Heat stroke is a true medical emergency. In this situation, the person has passed through the heat exhaustion phase and, if left unchecked, will move into this life-threatening condition. Sweat glands and other cells are dehydrating, and the water balance and electrolyte balance are shot. The victim of heat stroke will appear flush/red, very hot to the touch and very dry – even clothing will begin drying from the inside out. Internal core temperatures can exceed 105 F, and the person will be losing or will have lost consciousness.
Heat stroke requires immediate action – ice or very cold water on the skin, fans or moving air across the victim to expedite evaporation of heat off the body, and an immediate 9-1-1 call. Advise the dispatcher/operator that heat stroke is suspected so the rescue crew will know to pack the IV fluids in ice while enroute to the plant or job site. You cannot cool the person too quickly or for too long. Keep chilling the victim until the ambulance arrives, then the crew will continue to chill the person on the way to the hospital. This person will most likely be admitted to the hospital for observation and miss the next day’s work. It may take a week or longer for the heat stroke victim to be able to go back into the heat, and then it will be light duty for a while.
Heat-related problems often occur during the first few days of summer or with wide swings in temperatures. Watch closely when new hires are working in high-heat environments, when experienced workers return from vacation, or when reassigning workers into a higher-heat work environment than they are normally accustomed.
Most precasters work in a hot, humid environment at least some of the year. So what can we do to protect ourselves and our people in these situations? To prevent or minimize heat stress from developing, we can take some common sense measures.
- Allow time for your body to become conditioned to the heat. This is especially important if you have been off for a while – vacation, temporary transfer of duties to cooler work area, etc. Our bodies will acclimate to the temperature changes if we just give them a chance.
- Let employees take frequent, short breaks versus infrequent, long breaks. This equates to five to 10 minutes each hour when workers are exposed to temperatures exceeding 88 F, according to the summary findings by the National Institute on Safety and Health (NIOSH), and perhaps 15-20 minutes for lunch rather than a half hour or longer.
- Stress the importance of avoiding dehydration by drinking plenty of fluids. Encourage workers to drink at least eight 8-ounce glasses of water at an absolute minimum. Tell them not to wait until they feel thirsty – you will never feel thirsty enough. By the time our bodies tell us we need a drink, we have already lost too much fluid. NOTE: If you drink electrolyte-replacement fluids, DO NOT drink those fluids only! Using these fluids for primary drinking may cause kidney problems. Always drink three to four glasses of water for every one glass of these specialty fluids. Make sure there is an ample supply of drinking water readily available throughout the plant or on the job site.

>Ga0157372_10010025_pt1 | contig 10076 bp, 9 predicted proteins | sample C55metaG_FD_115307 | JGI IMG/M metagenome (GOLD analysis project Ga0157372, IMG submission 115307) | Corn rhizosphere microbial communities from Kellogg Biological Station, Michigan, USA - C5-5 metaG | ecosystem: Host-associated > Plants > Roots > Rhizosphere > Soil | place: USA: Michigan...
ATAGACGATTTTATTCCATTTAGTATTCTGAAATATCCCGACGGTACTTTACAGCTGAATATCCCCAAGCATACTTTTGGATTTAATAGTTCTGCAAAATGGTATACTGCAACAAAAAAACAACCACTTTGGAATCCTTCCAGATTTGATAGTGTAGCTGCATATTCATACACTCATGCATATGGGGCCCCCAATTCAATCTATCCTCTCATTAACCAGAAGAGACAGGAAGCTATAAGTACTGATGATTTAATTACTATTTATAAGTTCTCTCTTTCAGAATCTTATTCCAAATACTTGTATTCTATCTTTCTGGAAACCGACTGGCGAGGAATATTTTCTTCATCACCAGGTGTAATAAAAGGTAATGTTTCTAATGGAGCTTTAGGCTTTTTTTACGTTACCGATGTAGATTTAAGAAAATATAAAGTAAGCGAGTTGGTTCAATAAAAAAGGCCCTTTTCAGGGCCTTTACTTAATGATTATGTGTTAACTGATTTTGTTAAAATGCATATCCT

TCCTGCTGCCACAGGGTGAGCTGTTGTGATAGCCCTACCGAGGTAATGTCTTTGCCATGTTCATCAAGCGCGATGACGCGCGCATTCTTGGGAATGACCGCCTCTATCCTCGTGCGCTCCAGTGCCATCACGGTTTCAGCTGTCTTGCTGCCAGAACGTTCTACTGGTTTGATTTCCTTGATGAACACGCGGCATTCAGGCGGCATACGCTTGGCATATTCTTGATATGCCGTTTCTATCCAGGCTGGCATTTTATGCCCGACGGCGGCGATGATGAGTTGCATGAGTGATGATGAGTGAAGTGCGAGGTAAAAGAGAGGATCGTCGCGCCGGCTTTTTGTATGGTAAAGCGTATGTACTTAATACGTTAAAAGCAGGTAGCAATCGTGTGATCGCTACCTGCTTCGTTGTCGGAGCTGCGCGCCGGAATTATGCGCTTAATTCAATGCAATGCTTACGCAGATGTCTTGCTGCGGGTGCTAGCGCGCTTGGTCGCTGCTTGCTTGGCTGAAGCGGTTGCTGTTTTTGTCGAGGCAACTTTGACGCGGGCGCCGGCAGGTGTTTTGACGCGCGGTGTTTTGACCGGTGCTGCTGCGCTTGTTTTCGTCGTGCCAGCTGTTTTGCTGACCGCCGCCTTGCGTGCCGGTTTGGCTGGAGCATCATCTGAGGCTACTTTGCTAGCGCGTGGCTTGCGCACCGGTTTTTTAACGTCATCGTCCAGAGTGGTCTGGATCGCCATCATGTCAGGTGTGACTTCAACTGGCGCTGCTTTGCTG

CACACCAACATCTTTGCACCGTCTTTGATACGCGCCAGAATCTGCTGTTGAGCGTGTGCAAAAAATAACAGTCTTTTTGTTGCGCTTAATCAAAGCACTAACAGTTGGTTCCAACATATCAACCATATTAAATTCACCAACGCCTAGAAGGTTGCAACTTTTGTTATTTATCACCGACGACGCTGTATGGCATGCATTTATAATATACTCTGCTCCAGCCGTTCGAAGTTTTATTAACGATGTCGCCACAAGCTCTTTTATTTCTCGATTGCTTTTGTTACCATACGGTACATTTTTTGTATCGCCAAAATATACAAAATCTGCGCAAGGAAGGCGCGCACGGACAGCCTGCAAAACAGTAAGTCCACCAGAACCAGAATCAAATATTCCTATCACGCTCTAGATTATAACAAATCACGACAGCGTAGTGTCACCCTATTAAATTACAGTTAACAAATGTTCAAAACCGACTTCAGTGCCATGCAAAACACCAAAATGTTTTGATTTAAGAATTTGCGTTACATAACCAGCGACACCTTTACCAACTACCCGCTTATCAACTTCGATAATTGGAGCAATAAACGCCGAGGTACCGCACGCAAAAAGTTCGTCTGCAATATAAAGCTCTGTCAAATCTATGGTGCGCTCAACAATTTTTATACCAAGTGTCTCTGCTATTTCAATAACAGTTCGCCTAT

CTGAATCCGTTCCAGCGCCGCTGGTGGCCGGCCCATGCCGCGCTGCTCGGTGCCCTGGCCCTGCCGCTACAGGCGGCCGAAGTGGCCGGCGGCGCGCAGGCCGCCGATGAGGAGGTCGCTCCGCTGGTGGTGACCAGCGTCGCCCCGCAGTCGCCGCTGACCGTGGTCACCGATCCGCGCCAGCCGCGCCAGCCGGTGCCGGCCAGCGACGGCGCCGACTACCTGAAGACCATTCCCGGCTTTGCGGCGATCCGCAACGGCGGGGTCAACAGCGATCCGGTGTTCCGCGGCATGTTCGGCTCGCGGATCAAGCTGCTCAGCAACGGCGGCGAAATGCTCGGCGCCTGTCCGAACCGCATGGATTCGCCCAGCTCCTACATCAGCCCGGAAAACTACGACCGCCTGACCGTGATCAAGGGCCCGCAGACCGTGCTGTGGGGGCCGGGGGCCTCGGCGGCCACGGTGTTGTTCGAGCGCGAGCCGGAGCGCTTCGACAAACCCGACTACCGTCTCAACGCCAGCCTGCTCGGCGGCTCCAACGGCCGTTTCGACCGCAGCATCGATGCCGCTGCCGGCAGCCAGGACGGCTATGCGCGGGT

Other tips for employees:
- Do not use salt tablets. This causes excessive salt (sodium) to enter the system at one time. Since water always travels to the salt concentration, you will dehydrate your cells even more than they are already. Additional salt in your system can be safely maintained by using a little extra table salt at lunch.
- Eat light. This means eating cooler foods as well as avoiding heavy foods. Keep foods refrigerated, and don’t bring foods that require heating.
- Dress sensibly and protect yourself. Wear clothing that lets your body “breathe,” such as cotton. Wear a white cotton T-shirt under clothing and light-colored, lightweight fabrics on top. This does not, however, take the place of wearing the appropriate personal protective equipment for tasks performed! Since PPE may generate more heat, schedule frequent but short breaks to enable your body to cool while you replenish lost fluids. Also wear a cap with a brim, if possible. Include sunscreen to this list if you are outside full-time.
- Do not consume alcohol. A cold beer after work (hopefully not during) will continue to dehydrate cells. Beer or other alcohol does NOT replenish fluids. It actually removes more fluids from your cells.
Finally, if possible, schedule the highest level of strenuous activity during the cooler parts of the day. A little preplanning on projects can go a long way toward keeping your body functioning properly in hot, humid conditions.
Following these basic, common sense prevention techniques will help reduce the potential for a heat-related illness or injury. Teamwork is also important – encourage all employees to keep an eye on their co-workers. If you recognize that they are getting into trouble, help them out. Get them a drink, tell them to take a break, slow them down for a couple of minutes – whatever it takes.
Your quality of life on and off the job can be affected, sometimes permanently, depending on your level of heat exposure and risk. Don’t chance it. The power is within your control to prevent heat stress! Optimize that power with common sense, sensible controls and prevention.
Randy DeVaul is a 25-year safety professional and internationally published writer from Westfield, N.Y. ([email protected]). He has written three performance-based workplace safety books (www.filbertpublishing.com/safety.htm) and is a regular presenter at seminars and conferences. Comments are always welcome.